“Golf architects are the Rembrandts and Beethovens of their domains.”
“The game of golf has often been compared with music. In this essay, GHS member Taba Dale, who loves exploring the game through the written word as well as on the course, ponders the game’s symphonic synergies.” – Jim Davis, The Golf Heritage Society
Why do I say, “Golf architects are the Rembrandts and Beethovens of their domains?”
And not the Rembrandts and Monets of their domain, which at first blush would be consistent with how I describe course designers as artists. Their canvas is the largest in the world — the planet Earth.
I believe that golf course designers are also composers. They are composing an experience for us, taking us on a journey that, like music, when listened to deeply, takes us on a journey. Some designers will start with a welcoming first hole, a handshake, if you will. A straight forward, gentle test to allow us to acclimate to being on a golf course. We have left our everyday world. We are in this unique landscape now.
The assignments of the holes to follow are usually more challenging. Each hole is a puzzle and we are engaged to be more creative or focused, and find resources within us to achieve an outcome: Get the ball into the hole in the fewest strokes (in stroke play).
A fabulous course that illustrates a gentle opening handshake is Kingsbarns in Fife, Scotland. Designed by Kyle Philips, it exemplifies outstanding creativity. The first and second holes start out softly and become exuberant very soon after, perhaps like Beethoven’s Symphony No.7. Ludwig van Beethoven was a German composer and pianist. He was one of the most recognized and influential musicians of the classical and romantic era, and is considered to be one of the greatest composers of all time.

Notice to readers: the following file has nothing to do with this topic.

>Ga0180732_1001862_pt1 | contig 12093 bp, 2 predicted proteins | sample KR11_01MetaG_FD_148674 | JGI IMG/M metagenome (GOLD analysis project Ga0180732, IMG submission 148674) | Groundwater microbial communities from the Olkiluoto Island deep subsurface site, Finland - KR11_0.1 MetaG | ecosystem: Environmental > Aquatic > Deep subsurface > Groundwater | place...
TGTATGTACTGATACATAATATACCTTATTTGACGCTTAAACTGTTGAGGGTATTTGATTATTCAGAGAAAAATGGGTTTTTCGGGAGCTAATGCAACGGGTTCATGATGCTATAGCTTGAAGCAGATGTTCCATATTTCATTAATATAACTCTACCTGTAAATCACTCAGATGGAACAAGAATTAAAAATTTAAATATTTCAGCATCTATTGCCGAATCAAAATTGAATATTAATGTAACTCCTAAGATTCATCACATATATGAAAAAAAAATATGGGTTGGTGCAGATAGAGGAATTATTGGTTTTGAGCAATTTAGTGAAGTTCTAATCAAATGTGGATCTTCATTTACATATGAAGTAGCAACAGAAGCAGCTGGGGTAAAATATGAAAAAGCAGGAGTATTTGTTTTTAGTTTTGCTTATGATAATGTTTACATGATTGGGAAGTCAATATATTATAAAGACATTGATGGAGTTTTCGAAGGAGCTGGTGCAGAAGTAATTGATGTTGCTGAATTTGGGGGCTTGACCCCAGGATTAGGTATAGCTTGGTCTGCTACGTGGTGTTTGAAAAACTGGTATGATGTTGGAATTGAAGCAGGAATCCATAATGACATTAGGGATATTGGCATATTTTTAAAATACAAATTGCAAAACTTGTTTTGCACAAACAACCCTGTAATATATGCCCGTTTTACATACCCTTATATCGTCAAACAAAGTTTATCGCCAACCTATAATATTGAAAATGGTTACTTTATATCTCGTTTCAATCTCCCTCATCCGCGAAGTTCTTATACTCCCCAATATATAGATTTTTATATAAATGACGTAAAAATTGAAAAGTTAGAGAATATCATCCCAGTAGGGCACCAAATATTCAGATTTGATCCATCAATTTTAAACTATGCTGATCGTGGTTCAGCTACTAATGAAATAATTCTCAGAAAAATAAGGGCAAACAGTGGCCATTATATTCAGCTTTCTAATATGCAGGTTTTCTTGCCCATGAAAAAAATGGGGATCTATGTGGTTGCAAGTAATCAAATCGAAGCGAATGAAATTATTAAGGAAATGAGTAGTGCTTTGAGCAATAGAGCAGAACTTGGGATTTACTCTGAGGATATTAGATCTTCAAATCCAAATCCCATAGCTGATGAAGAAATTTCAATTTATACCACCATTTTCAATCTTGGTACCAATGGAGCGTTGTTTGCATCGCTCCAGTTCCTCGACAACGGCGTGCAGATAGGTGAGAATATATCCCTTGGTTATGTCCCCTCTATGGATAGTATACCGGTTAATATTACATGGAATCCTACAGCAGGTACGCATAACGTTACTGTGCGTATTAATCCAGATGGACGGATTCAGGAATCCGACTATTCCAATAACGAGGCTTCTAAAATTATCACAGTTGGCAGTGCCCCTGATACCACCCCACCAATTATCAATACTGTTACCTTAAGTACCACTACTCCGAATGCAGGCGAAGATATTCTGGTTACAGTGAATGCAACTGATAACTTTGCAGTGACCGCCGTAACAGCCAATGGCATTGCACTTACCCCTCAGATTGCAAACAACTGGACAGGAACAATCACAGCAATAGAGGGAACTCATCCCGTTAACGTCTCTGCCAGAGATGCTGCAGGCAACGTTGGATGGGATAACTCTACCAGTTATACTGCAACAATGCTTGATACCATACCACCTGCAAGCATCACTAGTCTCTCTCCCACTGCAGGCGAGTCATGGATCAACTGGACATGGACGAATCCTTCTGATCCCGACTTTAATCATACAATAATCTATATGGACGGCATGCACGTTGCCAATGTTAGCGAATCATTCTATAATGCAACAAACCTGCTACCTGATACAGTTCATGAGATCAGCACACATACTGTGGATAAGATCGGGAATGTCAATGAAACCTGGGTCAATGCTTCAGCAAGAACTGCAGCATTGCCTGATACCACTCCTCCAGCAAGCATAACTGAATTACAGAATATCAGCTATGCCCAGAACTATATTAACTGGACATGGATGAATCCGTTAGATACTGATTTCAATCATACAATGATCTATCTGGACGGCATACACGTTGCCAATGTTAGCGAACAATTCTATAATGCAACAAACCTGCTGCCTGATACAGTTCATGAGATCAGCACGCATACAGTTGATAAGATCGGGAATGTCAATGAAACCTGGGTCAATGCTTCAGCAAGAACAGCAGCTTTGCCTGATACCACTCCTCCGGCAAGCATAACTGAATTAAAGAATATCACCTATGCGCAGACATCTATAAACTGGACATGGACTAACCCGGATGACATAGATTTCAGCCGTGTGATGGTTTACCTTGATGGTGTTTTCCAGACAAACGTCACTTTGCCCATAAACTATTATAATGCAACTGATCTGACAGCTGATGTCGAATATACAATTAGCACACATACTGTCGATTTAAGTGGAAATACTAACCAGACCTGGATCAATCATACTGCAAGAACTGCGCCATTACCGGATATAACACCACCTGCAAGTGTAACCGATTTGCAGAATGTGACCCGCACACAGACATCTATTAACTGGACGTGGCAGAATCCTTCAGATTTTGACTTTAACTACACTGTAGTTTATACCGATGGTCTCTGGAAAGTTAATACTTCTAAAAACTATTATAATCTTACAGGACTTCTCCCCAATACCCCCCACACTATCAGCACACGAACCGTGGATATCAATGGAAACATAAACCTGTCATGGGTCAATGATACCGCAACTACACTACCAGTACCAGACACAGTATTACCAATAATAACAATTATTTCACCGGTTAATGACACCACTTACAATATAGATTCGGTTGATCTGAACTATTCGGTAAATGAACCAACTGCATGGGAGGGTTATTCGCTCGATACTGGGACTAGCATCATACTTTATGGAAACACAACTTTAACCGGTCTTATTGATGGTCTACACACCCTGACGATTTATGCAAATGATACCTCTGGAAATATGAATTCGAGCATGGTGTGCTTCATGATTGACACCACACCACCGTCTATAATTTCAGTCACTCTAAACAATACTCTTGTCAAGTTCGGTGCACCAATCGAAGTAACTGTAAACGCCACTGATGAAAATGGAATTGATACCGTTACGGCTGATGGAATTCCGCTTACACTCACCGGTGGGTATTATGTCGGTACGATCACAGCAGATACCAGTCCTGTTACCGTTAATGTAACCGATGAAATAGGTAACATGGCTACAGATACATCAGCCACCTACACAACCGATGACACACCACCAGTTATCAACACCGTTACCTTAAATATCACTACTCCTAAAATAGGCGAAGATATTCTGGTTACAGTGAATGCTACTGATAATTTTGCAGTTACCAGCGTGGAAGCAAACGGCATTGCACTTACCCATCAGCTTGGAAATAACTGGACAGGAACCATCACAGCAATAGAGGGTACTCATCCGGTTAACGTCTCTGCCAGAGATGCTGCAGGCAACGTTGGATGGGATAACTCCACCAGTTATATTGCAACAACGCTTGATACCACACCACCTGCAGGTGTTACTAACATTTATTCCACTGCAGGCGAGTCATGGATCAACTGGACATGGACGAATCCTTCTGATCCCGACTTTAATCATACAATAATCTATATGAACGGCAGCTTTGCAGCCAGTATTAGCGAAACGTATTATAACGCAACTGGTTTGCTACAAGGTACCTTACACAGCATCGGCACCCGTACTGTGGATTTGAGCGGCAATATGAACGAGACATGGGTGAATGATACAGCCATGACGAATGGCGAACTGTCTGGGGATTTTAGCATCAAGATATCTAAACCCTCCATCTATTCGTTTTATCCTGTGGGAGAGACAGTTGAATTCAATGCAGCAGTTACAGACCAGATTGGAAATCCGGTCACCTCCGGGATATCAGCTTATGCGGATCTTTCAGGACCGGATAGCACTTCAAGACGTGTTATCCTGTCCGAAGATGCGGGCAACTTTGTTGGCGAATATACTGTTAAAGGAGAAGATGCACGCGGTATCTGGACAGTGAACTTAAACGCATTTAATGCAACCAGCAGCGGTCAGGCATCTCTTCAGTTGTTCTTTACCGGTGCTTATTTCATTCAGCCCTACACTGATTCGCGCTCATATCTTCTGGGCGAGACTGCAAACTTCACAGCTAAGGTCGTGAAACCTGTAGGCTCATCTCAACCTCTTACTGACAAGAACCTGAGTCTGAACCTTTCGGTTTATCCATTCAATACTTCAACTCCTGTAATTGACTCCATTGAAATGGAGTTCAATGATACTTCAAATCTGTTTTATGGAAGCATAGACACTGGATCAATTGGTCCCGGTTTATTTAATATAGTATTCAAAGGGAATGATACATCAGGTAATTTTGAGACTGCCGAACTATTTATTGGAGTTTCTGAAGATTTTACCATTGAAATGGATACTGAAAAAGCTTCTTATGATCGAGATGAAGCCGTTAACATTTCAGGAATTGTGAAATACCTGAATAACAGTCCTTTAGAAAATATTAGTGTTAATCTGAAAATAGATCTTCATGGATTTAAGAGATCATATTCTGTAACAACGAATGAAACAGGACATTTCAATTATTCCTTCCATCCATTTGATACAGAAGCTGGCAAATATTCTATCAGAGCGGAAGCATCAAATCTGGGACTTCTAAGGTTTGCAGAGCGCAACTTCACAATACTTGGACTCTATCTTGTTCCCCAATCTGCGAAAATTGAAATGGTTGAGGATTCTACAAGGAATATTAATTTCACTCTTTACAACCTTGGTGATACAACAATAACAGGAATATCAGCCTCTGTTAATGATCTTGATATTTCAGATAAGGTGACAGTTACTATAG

St. George’s Hill, a golfing gem outside London, is a Harry Colt masterpiece. Threaded through heather, silver birch and stately Scots pine, constantly undulating, the genius of Colt’s design is on constant display. Like Mozart, an enduringly popular classical composer, Colt’s influence was profound and anything but subtle.
Leonardo da Vinci, the Italian genius, fits the “master of his domain” thesis, albeit a much expanded one as he excelled in drawing, painting, sculpture and architecture. His most iconic work, the Mona Lisa, could be considered on par with the Alister MacKenzie’s Cypress Point. In both, the monumentality of the composition is undisputed.
Cypress Point might also be a perfect walk with headsets tuned to Johann Sebastian Bach’s Prelude In C Major, a musical masterpiece of perfection that would perfectly suit MacKenzie’s exquisite terrain, particularly the back-to-back par 3 fifteenth and sixteenth holes.
Occasionally, there might be a seeming lull in the round, a respite from holes by the sea where we are battling the wind. Or a few holes might take us to different terrain, where the player has a change of scenery and rhythm. Then there comes a great crescendo, like in a musical composition, where we feel the exaltation — key word: feel.
Surely you have felt such a thing at the highest point of a links course, or the signature hole of a masterwork such as Augusta National, Pine Valley, or Pinehurst No. 2. Here, the increase of intensity is due a visual experience combined with the challenge the master designer has planned for us. One that cannot but thrill a true golfer who “hears” the symphony of the course in his mind and heart.
At such moments, Rembrandt and Beethoven, MacKenzie and Colt, roll off the tongue like a very smooth Pinot Noir. But that brings another element into the conversation, one best left to the 19th Hole and a consideration of which golf course architects are best with which types of wine. Or whisky.